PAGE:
Daman Wandke is an accessibility analyst and disability advocate in the Washington, DC area.
My name is Daman Wandke and I work as a User Interface Analyst at SSB BART Group, an information technology (IT) accessibility consulting company. In this role, I provide consulting to large corporations on how to make their IT accessible. I am also a national disability advocate, currently serving as a Board Member of PolicyWorks, where we advocate to improve public policy that would increase employment access for people with disabilities. Previously, I served as the Student Advisory Council Chair of the US Business Leadership Network. My advocacy efforts focus on accessible information technology and increasing disability employment. I earned my Master of Business Administration in an accelerated one-year program. My resume includes accessibility work at many federal agencies: NOAA, USDA, NASA and FHFA. Oh…and I happen to have Cerebral Palsy (CP).
Having CP taught me how to accomplish tasks differently. I use an electric scooter and forearm crutches for mobility. I lack in the fine motor department, so I need help with some tasks. My speech is moderately affected by CP, so sometimes I have to get creative in verbal communication if people do not know me well. Having a disability has taught me a lot in life that has contributed to my successes. I am a good problem solver and creative. What do you do when you can’t use keys? Install a keyless entry lock on your apartment’s door that works with a remote, just like a car. My disability also taught me about management and teamwork. I have been hiring and managing personal care attendants since I entered college.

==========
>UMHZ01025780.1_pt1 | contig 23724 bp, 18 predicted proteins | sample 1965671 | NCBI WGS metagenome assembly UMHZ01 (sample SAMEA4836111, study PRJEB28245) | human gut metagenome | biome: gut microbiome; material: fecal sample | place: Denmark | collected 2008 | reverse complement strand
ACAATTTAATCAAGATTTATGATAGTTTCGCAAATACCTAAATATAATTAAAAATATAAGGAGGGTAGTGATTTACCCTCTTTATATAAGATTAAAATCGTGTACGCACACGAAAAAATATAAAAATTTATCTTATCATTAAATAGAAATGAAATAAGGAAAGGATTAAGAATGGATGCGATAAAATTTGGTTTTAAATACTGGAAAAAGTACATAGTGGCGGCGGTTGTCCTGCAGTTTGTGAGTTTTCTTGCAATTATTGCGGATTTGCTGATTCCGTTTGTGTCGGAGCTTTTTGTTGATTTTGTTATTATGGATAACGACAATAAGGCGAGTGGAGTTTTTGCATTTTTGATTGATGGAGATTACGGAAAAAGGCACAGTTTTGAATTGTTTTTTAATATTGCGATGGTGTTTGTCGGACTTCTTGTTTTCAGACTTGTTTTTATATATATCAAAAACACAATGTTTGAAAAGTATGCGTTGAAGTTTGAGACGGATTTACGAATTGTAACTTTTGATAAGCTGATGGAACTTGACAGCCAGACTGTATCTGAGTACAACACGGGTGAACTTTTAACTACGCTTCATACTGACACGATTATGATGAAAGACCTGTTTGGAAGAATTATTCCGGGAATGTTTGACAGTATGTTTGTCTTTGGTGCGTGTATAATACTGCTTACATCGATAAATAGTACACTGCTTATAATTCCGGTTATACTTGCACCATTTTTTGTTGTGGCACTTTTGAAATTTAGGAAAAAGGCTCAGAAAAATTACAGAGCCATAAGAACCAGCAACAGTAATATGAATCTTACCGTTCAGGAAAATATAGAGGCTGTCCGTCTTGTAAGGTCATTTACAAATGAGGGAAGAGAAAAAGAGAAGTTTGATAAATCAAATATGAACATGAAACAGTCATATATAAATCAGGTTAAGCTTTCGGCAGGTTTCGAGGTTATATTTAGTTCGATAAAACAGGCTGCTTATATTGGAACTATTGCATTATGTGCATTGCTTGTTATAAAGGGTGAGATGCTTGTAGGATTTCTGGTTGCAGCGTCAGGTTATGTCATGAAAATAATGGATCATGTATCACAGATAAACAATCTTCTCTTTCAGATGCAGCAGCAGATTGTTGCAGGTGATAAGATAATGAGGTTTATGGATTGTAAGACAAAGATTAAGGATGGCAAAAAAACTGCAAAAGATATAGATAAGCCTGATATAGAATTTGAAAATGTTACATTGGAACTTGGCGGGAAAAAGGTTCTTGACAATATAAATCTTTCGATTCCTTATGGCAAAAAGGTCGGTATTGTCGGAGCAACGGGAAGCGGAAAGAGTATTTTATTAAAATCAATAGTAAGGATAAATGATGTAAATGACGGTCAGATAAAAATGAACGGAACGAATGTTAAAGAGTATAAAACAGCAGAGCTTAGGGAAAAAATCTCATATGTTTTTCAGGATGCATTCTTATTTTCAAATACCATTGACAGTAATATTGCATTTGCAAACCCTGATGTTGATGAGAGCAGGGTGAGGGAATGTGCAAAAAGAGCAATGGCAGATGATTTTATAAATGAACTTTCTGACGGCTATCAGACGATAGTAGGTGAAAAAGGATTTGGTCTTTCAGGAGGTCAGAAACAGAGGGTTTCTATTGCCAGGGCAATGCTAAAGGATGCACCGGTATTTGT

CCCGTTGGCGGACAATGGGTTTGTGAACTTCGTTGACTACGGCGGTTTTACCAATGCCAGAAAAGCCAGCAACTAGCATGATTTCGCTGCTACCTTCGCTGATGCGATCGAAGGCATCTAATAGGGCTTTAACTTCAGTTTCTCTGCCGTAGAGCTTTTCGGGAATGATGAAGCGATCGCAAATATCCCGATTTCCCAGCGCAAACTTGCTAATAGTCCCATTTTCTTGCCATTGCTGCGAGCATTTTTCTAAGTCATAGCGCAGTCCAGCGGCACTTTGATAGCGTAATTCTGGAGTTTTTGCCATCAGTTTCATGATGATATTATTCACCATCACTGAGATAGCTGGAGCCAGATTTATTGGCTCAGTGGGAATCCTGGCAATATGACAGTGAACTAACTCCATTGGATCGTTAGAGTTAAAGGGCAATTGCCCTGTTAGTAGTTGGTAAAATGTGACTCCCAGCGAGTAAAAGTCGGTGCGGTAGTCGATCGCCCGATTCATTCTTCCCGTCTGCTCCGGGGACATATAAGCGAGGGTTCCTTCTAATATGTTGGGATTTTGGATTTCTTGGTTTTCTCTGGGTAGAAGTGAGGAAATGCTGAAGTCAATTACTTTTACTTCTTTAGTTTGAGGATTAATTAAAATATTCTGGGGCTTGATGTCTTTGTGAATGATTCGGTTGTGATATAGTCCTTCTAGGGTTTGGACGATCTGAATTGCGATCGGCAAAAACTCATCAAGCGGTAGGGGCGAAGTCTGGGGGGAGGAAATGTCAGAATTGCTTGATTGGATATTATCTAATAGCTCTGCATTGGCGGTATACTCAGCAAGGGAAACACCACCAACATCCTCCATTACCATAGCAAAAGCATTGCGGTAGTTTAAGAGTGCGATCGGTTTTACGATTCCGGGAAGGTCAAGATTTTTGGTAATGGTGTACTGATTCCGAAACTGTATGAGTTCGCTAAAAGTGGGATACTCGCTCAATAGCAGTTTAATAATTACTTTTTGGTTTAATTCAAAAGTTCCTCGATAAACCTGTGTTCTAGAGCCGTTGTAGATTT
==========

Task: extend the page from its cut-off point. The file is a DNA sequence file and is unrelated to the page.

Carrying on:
I recently saw a sweatshirt advertised on Facebook page dedicated to CP awareness that said: “Someone I know needs a cure.” I found that sentiment to be somewhat offensive. I am a successful 25 year old that would not be where I am today without CP. My disability is my “normal.” Where would I be today without CP? I wouldn’t be consulting with large companies on how they can improve their IT accessibility.I wouldn’t be advocating side-by-side with national leaders for the disability community. Yes, my body works differently but it’s not broken, nor sick, nor does it need to be cured.
Instead of a cure, let’s advocate for equality. Not only do I not want a cure, I do not want to be “baby talked” because my speech sounds a little different. I do not want to be turned away from an event because the only entrance has stairs. I do not want to have to pick between working full-time and having access to the personal care attendants. Cerebral Palsy doesn’t worsen over one’s lifetime like a disease. Let’s focus on creating a society of equal opportunity for all people with disabilities, including people with Cerebral Palsy, rather than searching for some kind of “cure.”